• Schools are part of society, schools are part of the community … how can we expect that all schools have access to water and sanitation when the surrounding community hasn´t and is not expected to do so under the proposed Post-2015 goals? And there are other issues. (1) How can we reliably measure so many indicators? (2) What about teachers? Aren´t they the ones who have to make this happen, teach about hygiene, supervise that toilets are properly used, taps do not waste water and that children wash their hands when they are told to do so. Why do they not get separate toilets, a place to use when they work long school days with 2-3 shifts? Or get some recognition about their role. (3) Has it been proven that more girls come to school when there are places for menstrual hygiene?
  • We have to be realistic in putting the targets. If not, we will chase for something that cannot be achieved. This will lead to disappointment and disbelieve in change and ultimately to cynical visions on improvement. For that I would urge to have a new look at the indicators making them realistic and doable!
  • The indicators will only tell us how much resources have been mobilised, and how many facilities have been built. They will not tell us much about the quality of the facilities as they are used, and therefore, I have to vote that the proposed indicators do not take learners and teachers forward very much.
  • The Service Delivery Approach that is developed by IRC, and can be easily adapted to school WASH – this has 4 criteria of access, durability, usability and environment. Schools have many demands – toilets being only one of them. Many parents find it strange that partners can invest thousands of dollars on school toilets when classrooms are dilapidated, there are no desks, no books etc, so we also have to have a bit of proportion when we are designing and investing in school WASH. Quite a challenge!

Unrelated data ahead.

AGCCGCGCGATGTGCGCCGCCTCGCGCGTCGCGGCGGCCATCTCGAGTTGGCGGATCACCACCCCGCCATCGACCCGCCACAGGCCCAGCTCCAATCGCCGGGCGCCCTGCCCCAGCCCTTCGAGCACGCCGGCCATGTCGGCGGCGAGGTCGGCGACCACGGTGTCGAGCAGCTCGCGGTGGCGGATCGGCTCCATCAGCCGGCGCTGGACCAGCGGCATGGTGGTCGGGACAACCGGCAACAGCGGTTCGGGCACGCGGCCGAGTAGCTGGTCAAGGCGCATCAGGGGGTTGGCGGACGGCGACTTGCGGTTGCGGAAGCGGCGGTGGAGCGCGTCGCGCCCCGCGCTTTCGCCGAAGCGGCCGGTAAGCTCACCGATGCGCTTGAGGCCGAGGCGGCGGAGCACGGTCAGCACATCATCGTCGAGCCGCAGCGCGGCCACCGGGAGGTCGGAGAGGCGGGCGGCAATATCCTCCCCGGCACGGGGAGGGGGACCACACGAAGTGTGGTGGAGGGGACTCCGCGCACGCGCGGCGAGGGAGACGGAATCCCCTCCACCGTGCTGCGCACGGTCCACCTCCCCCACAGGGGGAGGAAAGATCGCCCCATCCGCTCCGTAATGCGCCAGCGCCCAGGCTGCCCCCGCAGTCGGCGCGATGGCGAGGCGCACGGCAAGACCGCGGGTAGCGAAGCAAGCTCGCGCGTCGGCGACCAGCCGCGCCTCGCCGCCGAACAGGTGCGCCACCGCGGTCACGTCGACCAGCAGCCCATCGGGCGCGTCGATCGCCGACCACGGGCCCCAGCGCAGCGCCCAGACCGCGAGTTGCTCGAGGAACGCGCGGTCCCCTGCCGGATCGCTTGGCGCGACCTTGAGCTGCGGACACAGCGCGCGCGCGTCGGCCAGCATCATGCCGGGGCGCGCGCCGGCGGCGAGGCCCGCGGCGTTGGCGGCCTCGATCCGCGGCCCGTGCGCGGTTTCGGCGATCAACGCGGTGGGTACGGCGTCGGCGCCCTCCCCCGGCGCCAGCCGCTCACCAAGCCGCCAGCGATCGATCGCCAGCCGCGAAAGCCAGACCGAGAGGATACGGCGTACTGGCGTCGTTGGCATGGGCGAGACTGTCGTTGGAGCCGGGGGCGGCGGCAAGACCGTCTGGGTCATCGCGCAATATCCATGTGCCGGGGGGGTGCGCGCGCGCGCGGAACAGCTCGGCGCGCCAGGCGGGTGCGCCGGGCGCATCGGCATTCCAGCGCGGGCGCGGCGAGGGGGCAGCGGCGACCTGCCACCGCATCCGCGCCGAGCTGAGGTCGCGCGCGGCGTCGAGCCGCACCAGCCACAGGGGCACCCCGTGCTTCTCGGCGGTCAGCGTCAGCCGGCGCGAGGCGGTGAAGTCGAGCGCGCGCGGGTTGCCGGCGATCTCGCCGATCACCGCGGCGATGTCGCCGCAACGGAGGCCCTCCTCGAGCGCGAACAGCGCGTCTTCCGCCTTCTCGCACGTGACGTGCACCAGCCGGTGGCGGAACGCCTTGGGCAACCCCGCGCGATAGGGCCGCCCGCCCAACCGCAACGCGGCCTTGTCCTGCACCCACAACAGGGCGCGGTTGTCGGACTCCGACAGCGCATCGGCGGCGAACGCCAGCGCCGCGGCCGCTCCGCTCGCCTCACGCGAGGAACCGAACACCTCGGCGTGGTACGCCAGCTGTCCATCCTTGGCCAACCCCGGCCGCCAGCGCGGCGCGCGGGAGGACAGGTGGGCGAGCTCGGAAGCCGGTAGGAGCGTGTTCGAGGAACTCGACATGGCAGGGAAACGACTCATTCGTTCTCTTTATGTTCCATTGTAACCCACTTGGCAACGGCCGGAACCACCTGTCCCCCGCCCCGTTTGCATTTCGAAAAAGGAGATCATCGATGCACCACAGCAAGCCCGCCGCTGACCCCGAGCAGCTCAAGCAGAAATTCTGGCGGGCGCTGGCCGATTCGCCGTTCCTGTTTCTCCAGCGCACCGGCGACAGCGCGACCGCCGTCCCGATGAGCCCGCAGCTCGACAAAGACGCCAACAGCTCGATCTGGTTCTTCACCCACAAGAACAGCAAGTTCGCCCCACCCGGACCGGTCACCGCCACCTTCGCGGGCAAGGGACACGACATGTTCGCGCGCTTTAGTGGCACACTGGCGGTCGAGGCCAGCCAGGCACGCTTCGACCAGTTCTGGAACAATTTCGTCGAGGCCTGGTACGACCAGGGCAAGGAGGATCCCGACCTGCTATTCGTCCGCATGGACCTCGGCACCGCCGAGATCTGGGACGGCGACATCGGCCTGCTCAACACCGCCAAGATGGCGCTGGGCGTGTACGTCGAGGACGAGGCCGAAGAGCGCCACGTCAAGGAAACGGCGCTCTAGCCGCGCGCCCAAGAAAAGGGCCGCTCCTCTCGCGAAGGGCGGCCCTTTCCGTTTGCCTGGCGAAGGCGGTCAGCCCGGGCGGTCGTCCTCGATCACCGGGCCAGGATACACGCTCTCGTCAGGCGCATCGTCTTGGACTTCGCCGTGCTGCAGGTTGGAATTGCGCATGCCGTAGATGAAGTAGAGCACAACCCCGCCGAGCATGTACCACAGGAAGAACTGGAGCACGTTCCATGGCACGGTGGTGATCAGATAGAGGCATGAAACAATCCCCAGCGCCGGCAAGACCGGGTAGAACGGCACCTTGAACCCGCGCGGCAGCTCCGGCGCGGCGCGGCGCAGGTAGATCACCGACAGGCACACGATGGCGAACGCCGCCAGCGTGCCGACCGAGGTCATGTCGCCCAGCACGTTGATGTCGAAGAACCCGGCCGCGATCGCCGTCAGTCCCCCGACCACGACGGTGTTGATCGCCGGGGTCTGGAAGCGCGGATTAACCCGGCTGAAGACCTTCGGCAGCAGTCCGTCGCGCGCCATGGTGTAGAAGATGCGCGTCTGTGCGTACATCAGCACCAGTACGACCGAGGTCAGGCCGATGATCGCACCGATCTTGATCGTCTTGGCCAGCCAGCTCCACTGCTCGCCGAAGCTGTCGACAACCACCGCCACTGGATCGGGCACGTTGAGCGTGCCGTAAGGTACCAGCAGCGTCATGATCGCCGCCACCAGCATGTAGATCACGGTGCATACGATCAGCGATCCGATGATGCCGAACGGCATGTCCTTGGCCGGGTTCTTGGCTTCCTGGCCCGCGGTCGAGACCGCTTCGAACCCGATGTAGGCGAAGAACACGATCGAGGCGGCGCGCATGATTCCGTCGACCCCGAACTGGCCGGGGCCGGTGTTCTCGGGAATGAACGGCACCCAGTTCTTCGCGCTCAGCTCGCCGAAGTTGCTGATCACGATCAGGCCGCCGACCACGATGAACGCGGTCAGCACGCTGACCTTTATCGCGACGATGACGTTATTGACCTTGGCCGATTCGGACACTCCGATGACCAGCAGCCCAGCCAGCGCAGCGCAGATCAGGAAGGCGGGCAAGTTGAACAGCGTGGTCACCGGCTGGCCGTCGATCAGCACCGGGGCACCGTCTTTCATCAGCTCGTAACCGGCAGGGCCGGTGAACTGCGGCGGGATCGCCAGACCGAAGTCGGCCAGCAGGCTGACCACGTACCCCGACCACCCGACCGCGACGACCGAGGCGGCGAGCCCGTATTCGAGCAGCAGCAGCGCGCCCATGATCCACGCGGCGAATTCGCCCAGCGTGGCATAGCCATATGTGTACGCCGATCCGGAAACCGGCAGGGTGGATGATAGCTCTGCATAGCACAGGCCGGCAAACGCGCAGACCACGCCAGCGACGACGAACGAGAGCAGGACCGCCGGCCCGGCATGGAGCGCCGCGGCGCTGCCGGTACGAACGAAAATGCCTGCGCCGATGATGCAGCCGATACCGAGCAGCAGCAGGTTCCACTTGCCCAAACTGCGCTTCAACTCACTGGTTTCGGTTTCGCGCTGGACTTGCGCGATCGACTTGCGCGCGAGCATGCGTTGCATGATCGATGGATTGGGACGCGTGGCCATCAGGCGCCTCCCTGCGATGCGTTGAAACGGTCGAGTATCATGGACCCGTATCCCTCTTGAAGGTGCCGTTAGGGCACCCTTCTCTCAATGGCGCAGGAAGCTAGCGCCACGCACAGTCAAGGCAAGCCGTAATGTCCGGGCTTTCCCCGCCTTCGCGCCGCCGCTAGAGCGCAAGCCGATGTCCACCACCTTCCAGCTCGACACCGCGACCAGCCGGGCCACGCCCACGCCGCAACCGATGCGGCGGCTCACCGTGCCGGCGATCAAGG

• WASH sector should fully focus on WASH at the community/household level and hence set only targets for household/communities. WASH in Schools issues need to be tackled by the Education Sector as part of Quality Education/Child Friendly Schools etc.Without the Education Sector taking the lead, it isn’t going to be sustainable. So WASH in Schools targets should be part of the Education Sector targets. And because children are part of homes, communities and schools, the WASH Sector and Education Sector should coordinate their efforts AND targets, so indeed improvements at household/community level and in schools go hand in hand.
  • WASH and the Education Sector must collaborate on defining WASH in Schools indicators. However, moving (all of) the targets to the Education Sector may not be practical. First, the actual provision of water and sanitation services is a responsibility of the service provider, who generally provides these services to domestic, institutional and business customers. Secondly, the human right to water and sanitation also extends to schools. Schools can be made responsible for the plumbing side of things (toilets, washstand installation and maintenance) but water supply and waste removal lie with service providers.

View all of the contributions to the e-debate on

Leave a Reply

Fill in your details below or click an icon to log in: Logo

You are commenting using your account. Log Out /  Change )

Google photo

You are commenting using your Google account. Log Out /  Change )

Twitter picture

You are commenting using your Twitter account. Log Out /  Change )

Facebook photo

You are commenting using your Facebook account. Log Out /  Change )

Connecting to %s